None of the judgment calls that we are talking about ever provides justification for abandonment. I knew of a couple that were blessed with the opportunity to grow very old together. The downside is that it got to the point where one couldn’t physically take care of the needs of their mate. The one was eventually put in a nursing home so she could get around the clock care. The husband got up each morning and went down and spent the day with her. He did that until she passed. My point is that it wasn’t a case of not wanting to care for her, it was that he couldn’t. The same thing can happen with children.
Not all decisions that parents make for their children are understood and appreciated. The same can happen with parents toward their grown children. The important thing to remember is whatever life changing decisions that need to be made for a parent, remember Paul’s words to Timothy, “But if anyone does not provide for his own, and especially for those of his household, he has denied the faith and is worse than an unbeliever.” (I Tim. 5:8).
It’s not necessarily wrong to do something for a parent that makes it better for everyone. The danger is in trying to justify passing off one’s responsibilities by saying it is better for everyone when it is truly only better for you. There is no question that it is very hard for anyone who is looking after a parent on their own. I have personally seen family members age long before their time because of the stress and work that is involved in looking after a loved one.
This is something brothers and sisters need to be aware of. In Galatians 6:2, we are told to bear one another’s burdens. This might mean to volunteer to sit with the member’s parent while they have a night off. It also might be needed to give some objective advice that might be hard to utter. It is very difficult to hear advice that encourages you to seek professional care, when you feel that no one else should do your job. The text of I Timothy 5 wasn’t written to cast guilt upon loyal and loving children who are unable to personally handle all the physical needs.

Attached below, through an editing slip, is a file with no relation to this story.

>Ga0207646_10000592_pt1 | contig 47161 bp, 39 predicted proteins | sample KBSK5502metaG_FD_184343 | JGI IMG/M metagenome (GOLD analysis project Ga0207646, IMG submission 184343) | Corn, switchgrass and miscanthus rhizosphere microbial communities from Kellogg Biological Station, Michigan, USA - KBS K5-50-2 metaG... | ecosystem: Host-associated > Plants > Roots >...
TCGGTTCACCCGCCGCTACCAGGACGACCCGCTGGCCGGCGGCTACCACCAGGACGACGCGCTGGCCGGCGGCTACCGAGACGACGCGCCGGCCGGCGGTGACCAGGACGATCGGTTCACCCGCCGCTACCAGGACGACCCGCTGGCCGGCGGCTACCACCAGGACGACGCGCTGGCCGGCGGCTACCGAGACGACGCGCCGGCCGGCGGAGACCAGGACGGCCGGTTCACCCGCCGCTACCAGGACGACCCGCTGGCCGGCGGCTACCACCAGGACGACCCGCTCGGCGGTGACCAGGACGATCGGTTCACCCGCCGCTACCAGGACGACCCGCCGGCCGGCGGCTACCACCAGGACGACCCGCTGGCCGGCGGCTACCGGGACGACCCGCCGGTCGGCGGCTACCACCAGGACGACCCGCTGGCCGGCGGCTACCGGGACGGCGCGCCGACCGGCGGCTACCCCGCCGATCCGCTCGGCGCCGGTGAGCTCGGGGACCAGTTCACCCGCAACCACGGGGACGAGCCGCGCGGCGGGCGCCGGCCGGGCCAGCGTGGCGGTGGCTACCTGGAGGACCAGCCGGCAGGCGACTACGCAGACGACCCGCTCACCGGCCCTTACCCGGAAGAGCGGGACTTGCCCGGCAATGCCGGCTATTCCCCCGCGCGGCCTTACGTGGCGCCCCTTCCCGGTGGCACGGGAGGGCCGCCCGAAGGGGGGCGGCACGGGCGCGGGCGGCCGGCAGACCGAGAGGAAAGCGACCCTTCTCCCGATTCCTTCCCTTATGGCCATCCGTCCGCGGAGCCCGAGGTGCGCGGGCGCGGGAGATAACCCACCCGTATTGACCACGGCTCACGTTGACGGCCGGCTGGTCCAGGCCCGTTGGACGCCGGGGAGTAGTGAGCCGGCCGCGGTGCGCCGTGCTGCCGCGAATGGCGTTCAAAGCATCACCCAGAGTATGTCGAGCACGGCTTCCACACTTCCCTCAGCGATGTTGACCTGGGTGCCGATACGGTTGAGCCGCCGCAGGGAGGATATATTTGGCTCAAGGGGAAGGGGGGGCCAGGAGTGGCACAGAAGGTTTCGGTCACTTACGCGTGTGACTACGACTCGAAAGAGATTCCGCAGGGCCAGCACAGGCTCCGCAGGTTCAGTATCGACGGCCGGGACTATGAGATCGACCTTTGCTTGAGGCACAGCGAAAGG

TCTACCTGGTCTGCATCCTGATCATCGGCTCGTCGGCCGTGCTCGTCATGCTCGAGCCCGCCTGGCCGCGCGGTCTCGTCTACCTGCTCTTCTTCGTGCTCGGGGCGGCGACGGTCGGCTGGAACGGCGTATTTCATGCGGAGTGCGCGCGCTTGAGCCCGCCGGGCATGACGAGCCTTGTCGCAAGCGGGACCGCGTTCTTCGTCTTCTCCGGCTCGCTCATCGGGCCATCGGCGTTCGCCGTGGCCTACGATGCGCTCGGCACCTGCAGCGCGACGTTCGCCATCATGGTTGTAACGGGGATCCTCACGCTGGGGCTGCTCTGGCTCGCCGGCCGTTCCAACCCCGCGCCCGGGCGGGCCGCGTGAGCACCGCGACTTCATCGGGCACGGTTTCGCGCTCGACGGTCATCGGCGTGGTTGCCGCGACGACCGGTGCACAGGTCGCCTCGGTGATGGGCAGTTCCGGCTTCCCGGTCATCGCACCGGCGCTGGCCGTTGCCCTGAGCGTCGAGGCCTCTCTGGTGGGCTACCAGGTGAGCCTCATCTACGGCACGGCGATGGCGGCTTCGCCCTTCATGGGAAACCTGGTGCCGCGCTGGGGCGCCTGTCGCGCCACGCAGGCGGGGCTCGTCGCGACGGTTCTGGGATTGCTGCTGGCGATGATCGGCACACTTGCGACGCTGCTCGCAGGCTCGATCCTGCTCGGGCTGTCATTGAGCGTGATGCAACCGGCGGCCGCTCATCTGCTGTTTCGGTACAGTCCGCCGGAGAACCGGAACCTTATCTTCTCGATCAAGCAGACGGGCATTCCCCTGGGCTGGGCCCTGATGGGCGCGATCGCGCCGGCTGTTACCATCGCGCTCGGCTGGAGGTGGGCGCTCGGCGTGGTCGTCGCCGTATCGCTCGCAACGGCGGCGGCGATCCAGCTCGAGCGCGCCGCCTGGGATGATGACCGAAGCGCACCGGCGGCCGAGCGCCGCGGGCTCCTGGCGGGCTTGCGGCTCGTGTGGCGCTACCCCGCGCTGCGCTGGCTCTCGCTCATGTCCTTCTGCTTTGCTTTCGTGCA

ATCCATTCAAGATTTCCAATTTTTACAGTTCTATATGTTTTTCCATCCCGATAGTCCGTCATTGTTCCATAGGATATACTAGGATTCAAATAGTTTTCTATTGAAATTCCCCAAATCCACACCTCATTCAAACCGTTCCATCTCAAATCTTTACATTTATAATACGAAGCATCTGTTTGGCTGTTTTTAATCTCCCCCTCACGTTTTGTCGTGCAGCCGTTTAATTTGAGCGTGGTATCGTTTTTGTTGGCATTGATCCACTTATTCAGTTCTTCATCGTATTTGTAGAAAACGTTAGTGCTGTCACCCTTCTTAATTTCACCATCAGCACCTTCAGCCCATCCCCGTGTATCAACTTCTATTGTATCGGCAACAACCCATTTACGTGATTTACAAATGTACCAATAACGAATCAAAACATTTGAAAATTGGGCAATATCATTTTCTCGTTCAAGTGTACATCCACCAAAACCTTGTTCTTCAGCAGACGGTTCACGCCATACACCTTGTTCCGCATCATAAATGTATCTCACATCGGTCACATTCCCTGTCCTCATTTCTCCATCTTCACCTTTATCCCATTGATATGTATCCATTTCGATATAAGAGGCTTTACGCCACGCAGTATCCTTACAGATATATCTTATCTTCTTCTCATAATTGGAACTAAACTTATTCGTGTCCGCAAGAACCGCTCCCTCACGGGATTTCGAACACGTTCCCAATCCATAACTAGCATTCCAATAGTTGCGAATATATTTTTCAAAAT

One of the hardest things any child has to face is when the parent no longer is able to think properly to express their wishes. Gaining the power of attorney is a double edge sword. On one hand, a person can now make decisions that is best for someone else without their permission. However, there can be a lot of doubt and stress, hoping that they choose what their parent would have wanted.
It’s such a wonderful blessing to have our parents live a long life. The reality is that everyone will someday die (Heb. 9:27). Children, as they get older and have families of their own need to think and plan for what will eventually come as their parents age. Also, parents need to also be thinking about things to help make it easier for their children for when that time comes. To not talk about it can create so many more problems. The Bible lesson today is that even though we make many judgment calls, let’s never forget our God given duties.